- Kyla Wazana Tompkins is an Associate Professor at Pomona College, jointly appointed to the Department of English and the Program in Gender and Women’s Studies where, in 2017, she completed a seven-year stint as chair of the Program in Gender and Women’s Studies. She is a former food writer and restaurant critic. Today, as a scholar of 19th-century US literature with a continuing interest in the relationship between food and culture, she writes about the connections between literature and a wide range of topics: food, eating, sexuality, race, culture, film and dance. Her 2012 book, Racial Indigestion: Eating Bodies in the Nineteenth Century, received the 2012 Lora Romero First Book Publication Prize from the American Studies Association and tied for the Best Book in Food Studies Award, presented by the Association for the Study of Food and Society. Her upcoming book, So Moved: Ferment, Jelly, Intoxication, Rot, maps the recategorisation of microbiopolitical life, criminality and the citizenship form across two historical shifts in the United States: the history of Pasteurian science and the failure of Radical Reconstruction that led to the consequent rise of federal Progressivism. See a brief take of hers on New Materialism here.
Decaying matter is an essential component of our built environment. From compost in our gardens, to lichen and fungi in our brick and stone walls and tile roofs, to bacteria on our skin, our environment grows thanks to and along with non-human decay. However, we neglect these non-human agents and, now more than ever, we fear them as they also include viruses and the surfaces where viruses inhabit. We wash our hands with antibacterial soaps, interact with the world through gloves, masks, scrubs, glasses and screens. We now sterilise our built environment more than ever, thus polluting it with toxic antibacterial matter. To ignore decaying matter and the waste of our new material mediations (as well as their destinies and trajectories) also means to neglect the human workforce that physically deals with decay and the organisms that support it.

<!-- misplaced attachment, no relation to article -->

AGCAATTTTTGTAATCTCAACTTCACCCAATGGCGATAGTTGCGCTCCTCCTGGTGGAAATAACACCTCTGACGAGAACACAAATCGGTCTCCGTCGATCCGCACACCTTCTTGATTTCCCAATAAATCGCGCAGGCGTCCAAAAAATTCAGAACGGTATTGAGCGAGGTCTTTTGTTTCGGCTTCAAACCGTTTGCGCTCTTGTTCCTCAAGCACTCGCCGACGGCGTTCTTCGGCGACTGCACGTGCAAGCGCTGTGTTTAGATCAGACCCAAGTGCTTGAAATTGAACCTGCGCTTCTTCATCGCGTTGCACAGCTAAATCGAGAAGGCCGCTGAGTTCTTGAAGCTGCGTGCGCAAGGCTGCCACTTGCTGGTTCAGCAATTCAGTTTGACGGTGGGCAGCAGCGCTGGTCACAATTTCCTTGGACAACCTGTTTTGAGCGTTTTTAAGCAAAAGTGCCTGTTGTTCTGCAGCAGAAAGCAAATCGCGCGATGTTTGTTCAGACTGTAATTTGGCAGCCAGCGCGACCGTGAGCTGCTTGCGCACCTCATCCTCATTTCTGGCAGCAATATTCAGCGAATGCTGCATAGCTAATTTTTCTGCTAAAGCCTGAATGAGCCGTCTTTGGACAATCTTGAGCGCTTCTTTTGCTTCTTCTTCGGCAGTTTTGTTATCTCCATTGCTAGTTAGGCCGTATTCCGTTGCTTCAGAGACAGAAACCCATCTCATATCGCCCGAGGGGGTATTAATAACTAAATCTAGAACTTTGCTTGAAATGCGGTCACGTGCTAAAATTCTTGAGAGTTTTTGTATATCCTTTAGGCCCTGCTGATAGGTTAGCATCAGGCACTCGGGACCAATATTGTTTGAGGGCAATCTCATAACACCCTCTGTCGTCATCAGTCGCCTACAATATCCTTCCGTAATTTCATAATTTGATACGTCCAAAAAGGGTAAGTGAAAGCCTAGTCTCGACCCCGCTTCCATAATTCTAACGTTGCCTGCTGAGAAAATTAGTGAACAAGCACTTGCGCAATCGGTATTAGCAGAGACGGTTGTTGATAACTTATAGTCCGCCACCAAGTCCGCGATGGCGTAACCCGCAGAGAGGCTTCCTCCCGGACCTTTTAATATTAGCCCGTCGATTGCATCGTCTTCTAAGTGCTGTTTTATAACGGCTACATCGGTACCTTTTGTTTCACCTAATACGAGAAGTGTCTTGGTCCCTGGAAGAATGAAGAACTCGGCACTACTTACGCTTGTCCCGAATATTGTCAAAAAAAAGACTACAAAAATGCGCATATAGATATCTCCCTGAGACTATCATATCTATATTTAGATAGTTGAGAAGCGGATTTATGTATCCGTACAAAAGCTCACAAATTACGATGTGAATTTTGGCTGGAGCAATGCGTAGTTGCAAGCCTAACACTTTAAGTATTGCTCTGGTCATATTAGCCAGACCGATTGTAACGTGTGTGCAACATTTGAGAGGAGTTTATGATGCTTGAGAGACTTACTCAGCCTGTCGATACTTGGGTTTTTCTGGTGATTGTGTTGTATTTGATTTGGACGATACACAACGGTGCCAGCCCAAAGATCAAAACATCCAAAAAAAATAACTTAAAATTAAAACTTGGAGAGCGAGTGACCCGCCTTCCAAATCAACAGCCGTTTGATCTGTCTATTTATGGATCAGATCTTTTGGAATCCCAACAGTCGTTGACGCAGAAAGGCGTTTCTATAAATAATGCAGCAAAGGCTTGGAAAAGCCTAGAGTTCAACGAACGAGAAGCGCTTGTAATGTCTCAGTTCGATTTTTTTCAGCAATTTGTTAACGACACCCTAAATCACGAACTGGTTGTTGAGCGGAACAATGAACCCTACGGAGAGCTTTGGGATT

New (Normal) Materialist Decay will showcase a series of conversations under a new materialist approach to the built environment. For this revised series, we want to question how the new normal challenges previous revolutionary approaches to decaying matter (compost, soil, bodies, food, weeds…) and question if it is still possible to shift thinking about them. Before COVID-19, one could have imagined a poetics of waste co-existing with the repurposing of waste so that it comes to signify as non-waste. But what can we do now?
This series of panel debates and conversations will involve academics, artists, gardeners, botanists, chemists and landscape architects. These conversations and their outcomes will be free and open to everyone. This series is partly funded by the Embassy of the Kingdom of the Netherlands and supported by UCL Urban Laboratory and the Institute of Advanced Studies at UCL as part of their collaboration on the research theme of Waste. This series is part of a bigger project conceived by Sabina Andron (UCL, Ravensbourne) and Albert Brenchat (UCL, BBK, AA)
We propose 6 sessions:
- The Dissimilar Architecture and Politics of Rot - from Positivist Ecology to Intersectional Theory
- The Aesthetics and Care of the Soil in the Urban Environment
- Weedwork: The Problematic Parallelisms between Weeds and Humans, Plants and Nomads
- Exhausted Matter
- Key Work and the Anxiety of Public Space
All welcome. Event link will be announced in this website - do not hesitate to contact us if you need assistance on the day. Please follow this FAQ link for more information and to read our virtual events code of conduct. All our events are free but you can support the IAS here.